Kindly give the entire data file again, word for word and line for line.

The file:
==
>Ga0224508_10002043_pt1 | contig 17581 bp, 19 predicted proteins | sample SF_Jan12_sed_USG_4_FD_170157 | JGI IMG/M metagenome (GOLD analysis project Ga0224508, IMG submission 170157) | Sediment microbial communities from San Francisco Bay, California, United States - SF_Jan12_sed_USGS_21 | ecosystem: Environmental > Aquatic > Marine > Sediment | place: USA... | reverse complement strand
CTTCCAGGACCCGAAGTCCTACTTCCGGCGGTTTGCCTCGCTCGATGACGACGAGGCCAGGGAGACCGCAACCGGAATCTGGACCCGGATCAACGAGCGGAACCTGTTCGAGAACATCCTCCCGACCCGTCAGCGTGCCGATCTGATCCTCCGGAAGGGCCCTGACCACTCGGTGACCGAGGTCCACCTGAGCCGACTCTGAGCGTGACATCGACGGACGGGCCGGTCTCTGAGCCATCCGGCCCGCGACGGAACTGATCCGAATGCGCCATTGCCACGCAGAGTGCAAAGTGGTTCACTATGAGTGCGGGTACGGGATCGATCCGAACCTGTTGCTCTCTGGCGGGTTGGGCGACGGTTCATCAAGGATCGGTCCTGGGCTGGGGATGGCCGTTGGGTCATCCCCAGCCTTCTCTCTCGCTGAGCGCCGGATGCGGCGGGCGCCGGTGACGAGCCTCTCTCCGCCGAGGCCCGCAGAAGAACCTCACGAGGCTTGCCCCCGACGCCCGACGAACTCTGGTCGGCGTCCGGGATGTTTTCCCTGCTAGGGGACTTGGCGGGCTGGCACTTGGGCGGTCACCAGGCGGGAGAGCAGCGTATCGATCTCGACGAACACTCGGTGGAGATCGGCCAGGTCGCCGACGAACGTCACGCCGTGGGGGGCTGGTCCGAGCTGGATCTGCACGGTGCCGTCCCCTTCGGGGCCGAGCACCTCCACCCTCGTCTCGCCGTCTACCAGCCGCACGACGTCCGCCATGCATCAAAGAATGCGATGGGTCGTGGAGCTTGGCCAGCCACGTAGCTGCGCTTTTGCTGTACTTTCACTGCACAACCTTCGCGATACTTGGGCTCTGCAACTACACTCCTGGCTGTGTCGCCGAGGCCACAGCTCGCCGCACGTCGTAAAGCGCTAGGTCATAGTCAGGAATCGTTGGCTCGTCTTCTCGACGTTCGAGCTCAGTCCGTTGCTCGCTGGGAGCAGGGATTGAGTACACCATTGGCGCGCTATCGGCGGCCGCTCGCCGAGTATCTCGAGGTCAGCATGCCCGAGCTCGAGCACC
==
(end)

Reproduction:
>Ga0224508_10002043_pt1 | contig 17581 bp, 19 predicted proteins | sample SF_Jan12_sed_USG_4_FD_170157 | JGI IMG/M metagenome (GOLD analysis project Ga0224508, IMG submission 170157) | Sediment microbial communities from San Francisco Bay, California, United States - SF_Jan12_sed_USGS_21 | ecosystem: Environmental > Aquatic > Marine > Sediment | place: USA... | reverse complement strand
CTTCCAGGACCCGAAGTCCTACTTCCGGCGGTTTGCCTCGCTCGATGACGACGAGGCCAGGGAGACCGCAACCGGAATCTGGACCCGGATCAACGAGCGGAACCTGTTCGAGAACATCCTCCCGACCCGTCAGCGTGCCGATCTGATCCTCCGGAAGGGCCCTGACCACTCGGTGACCGAGGTCCACCTGAGCCGACTCTGAGCGTGACATCGACGGACGGGCCGGTCTCTGAGCCATCCGGCCCGCGACGGAACTGATCCGAATGCGCCATTGCCACGCAGAGTGCAAAGTGGTTCACTATGAGTGCGGGTACGGGATCGATCCGAACCTGTTGCTCTCTGGCGGGTTGGGCGACGGTTCATCAAGGATCGGTCCTGGGCTGGGGATGGCCGTTGGGTCATCCCCAGCCTTCTCTCTCGCTGAGCGCCGGATGCGGCGGGCGCCGGTGACGAGCCTCTCTCCGCCGAGGCCCGCAGAAGAACCTCACGAGGCTTGCCCCCGACGCCCGACGAACTCTGGTCGGCGTCCGGGATGTTTTCCCTGCTAGGGGACTTGGCGGGCTGGCACTTGGGCGGTCACCAGGCGGGAGAGCAGCGTATCGATCTCGACGAACACTCGGTGGAGATCGGCCAGGTCGCCGACGAACGTCACGCCGTGGGGGGCTGGTCCGAGCTGGATCTGCACGGTGCCGTCCCCTTCGGGGCCGAGCACCTCCACCCTCGTCTCGCCGTCTACCAGCCGCACGACGTCCGCCATGCATCAAAGAATGCGATGGGTCGTGGAGCTTGGCCAGCCACGTAGCTGCGCTTTTGCTGTACTTTCACTGCACAACCTTCGCGATACTTGGGCTCTGCAACTACACTCCTGGCTGTGTCGCCGAGGCCACAGCTCGCCGCACGTCGTAAAGCGCTAGGTCATAGTCAGGAATCGTTGGCTCGTCTTCTCGACGTTCGAGCTCAGTCCGTTGCTCGCTGGGAGCAGGGATTGAGTACACCATTGGCGCGCTATCGGCGGCCGCTCGCCGAGTATCTCGAGGTCAGCATGCCCGAGCTCGAGCACC